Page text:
Saturday, September 19, 2020

Smart When He Has To Be

With the extraordinarily untimely death of Ruth Bader Ginsburg, there will be encomiums to her personality and character, examination of the impact of her jurisprudence, and seemingly endless analysis of the political implications of her passing.

Those are critical considerations- but where can you go for a completely insignificant analogy between Justice Ginsburg's death and Andrew McCabe? Only here.

Three weeks ago, Linda Greenhouse wrote for The New York Times a piece recalling Bush v. Gore following the 2000 election and contemplating the scenarios in which the 2020 presidential election might end up in the courts. Among them is one in which the election must be decided by Congress, Speaker Pelosi and Mike Pence (as president of the Senate) bicker, violence in the streets ensues, the Presidential Succession Act seemingly makes Pelosi the President, and the Supreme Court must consider whether to act.

Or GOP-controlled state legislatures in tipping-point states, buoyed by Trump's claim of fraud, refuse to certify a Biden victory, might fight Democratic governors or secretaries of state who could try to block the other party's slate of electors.

A third possibility Greenhouse raises (as described by the Brennan Center) involves

a diverse collection of special statutory authorities that become available when the president or Congress declares a “national emergency.”

Presidential declarations of national emergency are governed by the National Emergencies Act, which went into effect in 1978. Under this law, the president has significant discretion to declare a national emergency; there are no statutory limitations, beyond the word “emergency” itself, on what type of event qualifies.

Although President Trump may be unaware of the details of these and other possible scenarios, he's not unaware that the federal courts may play a pivotal role in determining whom the next President will be. Therefore, whether Senate Majority Leader McConnell believes his goal of maintaining a Senate majority is enhanced by holding a vote for Ginsburg's replacement before or after the election, Donald Trump knows what he wants:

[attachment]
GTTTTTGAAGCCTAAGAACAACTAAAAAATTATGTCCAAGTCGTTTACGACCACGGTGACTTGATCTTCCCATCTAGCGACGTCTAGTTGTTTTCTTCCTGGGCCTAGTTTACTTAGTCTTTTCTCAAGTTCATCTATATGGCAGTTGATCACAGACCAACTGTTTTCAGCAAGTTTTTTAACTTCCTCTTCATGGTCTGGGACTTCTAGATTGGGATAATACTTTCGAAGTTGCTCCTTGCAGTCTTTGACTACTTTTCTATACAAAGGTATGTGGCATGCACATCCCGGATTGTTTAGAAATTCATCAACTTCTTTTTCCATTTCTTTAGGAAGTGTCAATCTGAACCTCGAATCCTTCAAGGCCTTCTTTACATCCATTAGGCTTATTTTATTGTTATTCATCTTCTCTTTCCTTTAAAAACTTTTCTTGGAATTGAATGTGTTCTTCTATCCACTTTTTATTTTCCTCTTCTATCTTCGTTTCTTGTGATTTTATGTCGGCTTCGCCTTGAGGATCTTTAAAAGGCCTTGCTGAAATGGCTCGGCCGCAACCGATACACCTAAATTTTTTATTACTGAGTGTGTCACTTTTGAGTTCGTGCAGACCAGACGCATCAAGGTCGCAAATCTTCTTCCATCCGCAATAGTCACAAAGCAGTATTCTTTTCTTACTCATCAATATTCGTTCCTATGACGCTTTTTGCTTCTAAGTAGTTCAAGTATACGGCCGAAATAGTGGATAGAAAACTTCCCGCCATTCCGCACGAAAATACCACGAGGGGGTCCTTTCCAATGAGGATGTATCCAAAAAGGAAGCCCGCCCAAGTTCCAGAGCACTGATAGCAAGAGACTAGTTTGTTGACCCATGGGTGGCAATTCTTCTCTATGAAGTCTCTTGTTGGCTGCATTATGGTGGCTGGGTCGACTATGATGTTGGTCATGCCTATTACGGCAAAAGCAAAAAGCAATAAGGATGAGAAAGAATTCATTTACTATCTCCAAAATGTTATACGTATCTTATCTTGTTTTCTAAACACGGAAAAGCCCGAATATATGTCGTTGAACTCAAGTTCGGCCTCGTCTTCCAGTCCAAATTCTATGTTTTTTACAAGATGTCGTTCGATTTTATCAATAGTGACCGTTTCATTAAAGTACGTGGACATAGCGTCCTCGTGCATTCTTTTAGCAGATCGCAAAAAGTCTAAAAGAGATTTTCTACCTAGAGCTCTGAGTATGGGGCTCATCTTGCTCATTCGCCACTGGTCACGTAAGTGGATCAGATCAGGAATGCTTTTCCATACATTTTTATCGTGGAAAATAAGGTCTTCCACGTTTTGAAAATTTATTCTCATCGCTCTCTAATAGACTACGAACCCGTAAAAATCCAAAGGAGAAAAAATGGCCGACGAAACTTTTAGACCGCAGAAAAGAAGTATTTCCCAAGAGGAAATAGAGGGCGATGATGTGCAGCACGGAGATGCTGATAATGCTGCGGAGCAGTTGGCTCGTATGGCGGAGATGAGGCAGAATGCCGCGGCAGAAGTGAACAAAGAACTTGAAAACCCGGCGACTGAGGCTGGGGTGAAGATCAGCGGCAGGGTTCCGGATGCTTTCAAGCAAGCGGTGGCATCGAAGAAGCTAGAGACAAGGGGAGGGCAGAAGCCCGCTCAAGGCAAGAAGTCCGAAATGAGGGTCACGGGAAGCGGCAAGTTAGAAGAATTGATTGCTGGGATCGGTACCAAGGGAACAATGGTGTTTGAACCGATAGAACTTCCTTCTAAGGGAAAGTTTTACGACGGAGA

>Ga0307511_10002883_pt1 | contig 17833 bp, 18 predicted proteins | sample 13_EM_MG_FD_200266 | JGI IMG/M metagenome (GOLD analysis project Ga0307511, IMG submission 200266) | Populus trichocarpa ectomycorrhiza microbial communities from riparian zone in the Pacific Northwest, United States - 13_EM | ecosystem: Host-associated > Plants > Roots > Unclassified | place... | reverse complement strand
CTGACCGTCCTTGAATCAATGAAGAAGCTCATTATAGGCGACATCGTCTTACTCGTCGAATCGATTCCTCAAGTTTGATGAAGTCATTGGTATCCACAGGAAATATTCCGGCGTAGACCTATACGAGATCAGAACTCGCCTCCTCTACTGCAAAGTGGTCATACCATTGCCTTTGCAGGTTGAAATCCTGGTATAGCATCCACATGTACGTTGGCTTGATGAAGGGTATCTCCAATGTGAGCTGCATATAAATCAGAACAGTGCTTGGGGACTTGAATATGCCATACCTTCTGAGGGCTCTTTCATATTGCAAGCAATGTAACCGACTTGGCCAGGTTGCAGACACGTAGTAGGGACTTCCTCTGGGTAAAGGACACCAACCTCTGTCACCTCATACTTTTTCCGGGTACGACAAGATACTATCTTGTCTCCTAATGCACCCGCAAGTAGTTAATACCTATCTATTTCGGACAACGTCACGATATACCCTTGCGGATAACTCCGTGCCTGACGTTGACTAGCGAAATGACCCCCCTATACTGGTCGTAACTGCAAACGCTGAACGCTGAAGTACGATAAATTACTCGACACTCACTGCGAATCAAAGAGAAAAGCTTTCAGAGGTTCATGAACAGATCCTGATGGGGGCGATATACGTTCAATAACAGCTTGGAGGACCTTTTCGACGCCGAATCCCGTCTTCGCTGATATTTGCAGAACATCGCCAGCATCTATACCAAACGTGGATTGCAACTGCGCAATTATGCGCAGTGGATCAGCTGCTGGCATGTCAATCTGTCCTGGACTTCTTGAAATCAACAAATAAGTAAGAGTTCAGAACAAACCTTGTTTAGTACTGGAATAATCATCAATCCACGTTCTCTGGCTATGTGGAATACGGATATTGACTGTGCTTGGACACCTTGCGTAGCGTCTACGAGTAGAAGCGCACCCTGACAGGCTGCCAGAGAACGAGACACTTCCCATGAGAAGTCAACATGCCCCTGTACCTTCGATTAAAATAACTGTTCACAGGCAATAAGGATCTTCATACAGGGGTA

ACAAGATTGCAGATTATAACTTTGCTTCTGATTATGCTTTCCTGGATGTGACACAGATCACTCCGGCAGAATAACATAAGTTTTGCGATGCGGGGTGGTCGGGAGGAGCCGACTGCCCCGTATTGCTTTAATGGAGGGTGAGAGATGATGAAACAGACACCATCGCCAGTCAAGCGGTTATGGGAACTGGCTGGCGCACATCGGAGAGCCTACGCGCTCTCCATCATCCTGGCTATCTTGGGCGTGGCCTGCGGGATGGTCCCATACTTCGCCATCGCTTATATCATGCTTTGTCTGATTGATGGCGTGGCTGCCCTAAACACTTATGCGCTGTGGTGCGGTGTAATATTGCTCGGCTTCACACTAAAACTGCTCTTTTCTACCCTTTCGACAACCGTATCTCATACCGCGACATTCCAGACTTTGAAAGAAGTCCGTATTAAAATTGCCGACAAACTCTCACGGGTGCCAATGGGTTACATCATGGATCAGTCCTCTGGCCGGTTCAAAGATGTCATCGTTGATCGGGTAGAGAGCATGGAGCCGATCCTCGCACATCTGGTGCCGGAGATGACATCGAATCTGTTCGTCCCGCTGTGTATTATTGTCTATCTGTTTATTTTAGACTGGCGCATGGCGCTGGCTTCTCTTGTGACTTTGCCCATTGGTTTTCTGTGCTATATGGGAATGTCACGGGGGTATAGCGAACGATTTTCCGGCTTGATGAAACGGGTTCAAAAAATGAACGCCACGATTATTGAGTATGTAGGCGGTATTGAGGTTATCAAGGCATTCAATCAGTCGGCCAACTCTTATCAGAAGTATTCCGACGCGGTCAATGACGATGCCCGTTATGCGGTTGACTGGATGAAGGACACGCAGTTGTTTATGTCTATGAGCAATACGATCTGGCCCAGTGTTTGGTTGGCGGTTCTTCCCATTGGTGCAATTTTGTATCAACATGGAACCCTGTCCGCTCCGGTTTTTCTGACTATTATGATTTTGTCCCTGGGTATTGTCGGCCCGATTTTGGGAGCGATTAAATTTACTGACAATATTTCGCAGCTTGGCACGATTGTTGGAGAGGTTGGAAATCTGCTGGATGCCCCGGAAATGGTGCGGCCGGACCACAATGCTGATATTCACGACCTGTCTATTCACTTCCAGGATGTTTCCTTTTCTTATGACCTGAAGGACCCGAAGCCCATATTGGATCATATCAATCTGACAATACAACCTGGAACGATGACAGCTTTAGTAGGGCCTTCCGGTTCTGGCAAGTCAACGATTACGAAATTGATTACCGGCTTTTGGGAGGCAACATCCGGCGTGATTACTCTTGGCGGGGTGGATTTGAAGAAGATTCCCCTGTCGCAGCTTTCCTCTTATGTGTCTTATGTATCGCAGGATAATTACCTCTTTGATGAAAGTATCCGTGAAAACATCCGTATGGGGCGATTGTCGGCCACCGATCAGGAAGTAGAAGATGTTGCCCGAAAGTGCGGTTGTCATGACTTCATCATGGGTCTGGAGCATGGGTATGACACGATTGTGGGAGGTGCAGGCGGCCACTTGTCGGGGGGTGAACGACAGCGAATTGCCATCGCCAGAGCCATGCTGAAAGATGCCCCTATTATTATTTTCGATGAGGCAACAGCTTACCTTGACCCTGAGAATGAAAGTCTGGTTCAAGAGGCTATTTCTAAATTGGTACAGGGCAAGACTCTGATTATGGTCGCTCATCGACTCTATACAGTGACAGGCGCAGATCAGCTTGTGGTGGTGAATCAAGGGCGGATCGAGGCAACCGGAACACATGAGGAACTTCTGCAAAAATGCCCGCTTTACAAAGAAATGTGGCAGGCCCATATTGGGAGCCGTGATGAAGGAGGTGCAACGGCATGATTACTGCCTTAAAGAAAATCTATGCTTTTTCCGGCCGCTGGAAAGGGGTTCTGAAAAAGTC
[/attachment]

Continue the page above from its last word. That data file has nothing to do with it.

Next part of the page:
Without delay, says the man who understands the stakes in this election, the possibility of prosecution vs. further accumulation of wealth in the presidency and the likelihood he'd be able to structure a Putin-style autocracy and plutocracy.

That is several things, including evil, but it's not stupid. Similarly, on September 12 Mr. Trump tweeted

Was Andy McCabe ever forced to pay back the $700,000 illegally given to him and his wife, for his wife's political campaign, by Crooked Hillary Clinton while Hillary was under FBI investigation, and McCabe was the head of the FBI???"

As CNN fact-checker Daniel Dale noted at the time, this was truly impressive, albeit in a dishonest manner.  He explains:

McCabe himself did not receive any donations, and the donations were not illegal.... Clinton did not make any of the donations....

Andrew McCabe was not "head of the FBI" in 2015. Rather, he ran the bureau as acting director for nearly three months in 2017 -- long after the donations and his wife's defeat -- after Trump fired director James Comey.

As McCabe realized, these were four false claims in one sentence. That is hard to do unless  intentional.  It is truly impressive and, unless a claim is made to the contrary, appears to be the first time a powerful public figure has accomplished this.

President Trump is smart enough (also sufficiently self-centered and greedy) to know that he has to look out for No.1. And he can put together a marvelously inclusive string of self-serving lies in one sentence. He deserves some credit for that, even if there is no connection whatsoever between the late Associate Justice Ruth Bader Ginsburg and national security professional Andrew McCabe.


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